TORONTO--New research suggests that tumor marker levels for
colorectal cancer do not consistently indicate the presence of
malignant tissue. A German study revealed that 10 of 34 patients with
colorectal cancer had normal carcinoembryonic antigen (CEA) levels
and 16 had normal CA19-9 levels. In addition, a California study
found that patients with elevated CEA levels did not necessarily have
"Tumor markers are an inexpensive follow-up procedure for
identifying the recurrence of colorectal cancer," said Hans
Biersack, MD, PhD, president of the World Federation of Nuclear
Medicine and Biology and professor of nuclear medicine, University of
Bonn, Germany. "In general," he said, "an increase in
tumor marker levels suggests increased cancer activity. However, we
found that 59% and 70% of the patients with normal levels of CEA and
CA19-9, respectively, had tumors present."
The German protocol included 45 patients with either confirmed
colorectal cancer and a suspicion of recurrence or a suspected
primary tumor. Each patient was assessed for CEA and CA19-9 levels
and also received a whole-body 18F-fluorodeoxyglucose positron
emission tomography (FDG-PET) scan. Path-ologic findings were
confirmed by CT scan, MRI, ultrasound, surgery, or clinical follow-up.
Overall, 34 of 45 patients had confirmed colorectal cancer and 11 had
no malignancy. CEA identified 31 patients correctly--24 positive and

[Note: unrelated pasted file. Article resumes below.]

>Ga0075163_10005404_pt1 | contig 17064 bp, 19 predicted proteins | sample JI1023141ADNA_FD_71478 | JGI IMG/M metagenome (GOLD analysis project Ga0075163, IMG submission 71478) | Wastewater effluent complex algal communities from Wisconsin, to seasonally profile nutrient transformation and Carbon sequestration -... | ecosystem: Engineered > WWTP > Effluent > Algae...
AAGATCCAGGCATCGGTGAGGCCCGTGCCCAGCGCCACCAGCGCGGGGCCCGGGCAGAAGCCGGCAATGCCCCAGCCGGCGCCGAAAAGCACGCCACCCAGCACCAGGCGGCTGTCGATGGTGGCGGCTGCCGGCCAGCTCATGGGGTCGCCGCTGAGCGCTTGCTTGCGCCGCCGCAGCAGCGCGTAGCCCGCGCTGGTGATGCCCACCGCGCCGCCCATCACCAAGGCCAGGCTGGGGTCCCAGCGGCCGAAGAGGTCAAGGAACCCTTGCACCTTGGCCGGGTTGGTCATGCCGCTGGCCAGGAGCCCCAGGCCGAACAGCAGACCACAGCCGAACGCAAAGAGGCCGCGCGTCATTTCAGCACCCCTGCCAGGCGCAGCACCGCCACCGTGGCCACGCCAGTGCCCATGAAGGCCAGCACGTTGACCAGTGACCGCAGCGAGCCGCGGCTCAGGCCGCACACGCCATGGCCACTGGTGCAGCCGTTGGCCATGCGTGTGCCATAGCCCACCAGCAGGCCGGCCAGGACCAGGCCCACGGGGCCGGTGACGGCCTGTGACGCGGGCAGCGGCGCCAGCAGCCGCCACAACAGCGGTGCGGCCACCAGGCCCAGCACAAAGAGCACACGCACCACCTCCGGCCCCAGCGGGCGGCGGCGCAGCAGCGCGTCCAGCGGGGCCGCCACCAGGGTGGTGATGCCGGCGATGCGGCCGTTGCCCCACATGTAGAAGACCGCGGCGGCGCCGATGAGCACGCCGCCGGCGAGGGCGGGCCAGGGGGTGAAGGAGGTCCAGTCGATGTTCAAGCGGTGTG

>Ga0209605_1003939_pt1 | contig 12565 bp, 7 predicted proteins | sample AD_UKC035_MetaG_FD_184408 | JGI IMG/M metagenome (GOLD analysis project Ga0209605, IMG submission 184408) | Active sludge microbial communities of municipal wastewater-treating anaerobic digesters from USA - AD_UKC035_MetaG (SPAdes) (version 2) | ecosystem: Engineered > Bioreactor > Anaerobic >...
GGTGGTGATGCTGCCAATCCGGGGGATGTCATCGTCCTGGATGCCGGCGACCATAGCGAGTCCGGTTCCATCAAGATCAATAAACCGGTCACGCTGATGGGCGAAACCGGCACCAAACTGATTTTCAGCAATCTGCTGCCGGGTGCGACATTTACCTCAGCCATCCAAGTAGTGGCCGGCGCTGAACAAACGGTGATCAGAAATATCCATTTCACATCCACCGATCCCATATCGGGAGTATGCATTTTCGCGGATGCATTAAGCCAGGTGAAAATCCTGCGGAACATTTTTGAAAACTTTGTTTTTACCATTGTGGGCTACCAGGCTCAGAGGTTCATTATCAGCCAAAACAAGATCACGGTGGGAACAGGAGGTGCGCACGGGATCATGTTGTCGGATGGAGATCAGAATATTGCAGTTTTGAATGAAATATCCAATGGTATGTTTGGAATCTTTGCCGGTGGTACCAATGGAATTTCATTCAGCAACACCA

7 negative; CA19-9 was correct in 26 patients--19 positive and 7
negative. FDG-PET was 100% accurate in the detection of tumor. It
identified all 34 patients with disease and 8 with no disease. There
were three false-positive findings with PET.
In addition, when CEA and CA19-9 levels were elevated, FDG-PET
correctly identified 93% and 95% of the lesions, respectively. In
patients with normal CEA and CA19-9 levels, FDG-PET correctly
identified 94% and 96% of the lesions, respectively.
Speaking at a press conference, lead author Dr. Hans Bender,
professor of nuclear medicine, University of Bonn, said: "Our
data indicate that normal tumor marker levels do not exclude the
presence of malignant tissue. If there are indications of tumor
recurrence, such as lesions detected by CT or ultrasound or patient
discomfort, I would recommend whole body FDG-PET independent of CEA
or CA19-9 levels."
A study by the Northern California PET Imaging Center, Sacramento,
included 44 patients with elevated CEA levels, 30 of whom had
subsequently confirmed malignancies. Of these 44 patients, 27 had
negative CT scans, 17 had not had CT examination. All patients
underwent whole body FDG-PET.
"We found that FDG-PET was highly sensitive for disease
recurrence, finding the disease in 28 of 30 patients with tumors. It
was much more accurate than using the CEA levels as an indication of
disease," said Peter Valk, MD, medical director of the Center.
PET gave true-positive results in 70% of patients who had negative CT
findings," said Elma Abella-Columna, MD, a clinical fellow at
the Center. "Where available, PET should be part of the
diagnostic workup in these patients if there is suspicion of disease
recurrence," she said. Recurrence may be suspected in the
presence of rising CEA levels, pain, or a mass felt on physical exam.
"When PET is positive and surgery is intended," she said,
"CT may still be used for preoperative anatomic evaluation.
However, for diagnosis of recurrence, PET does a much better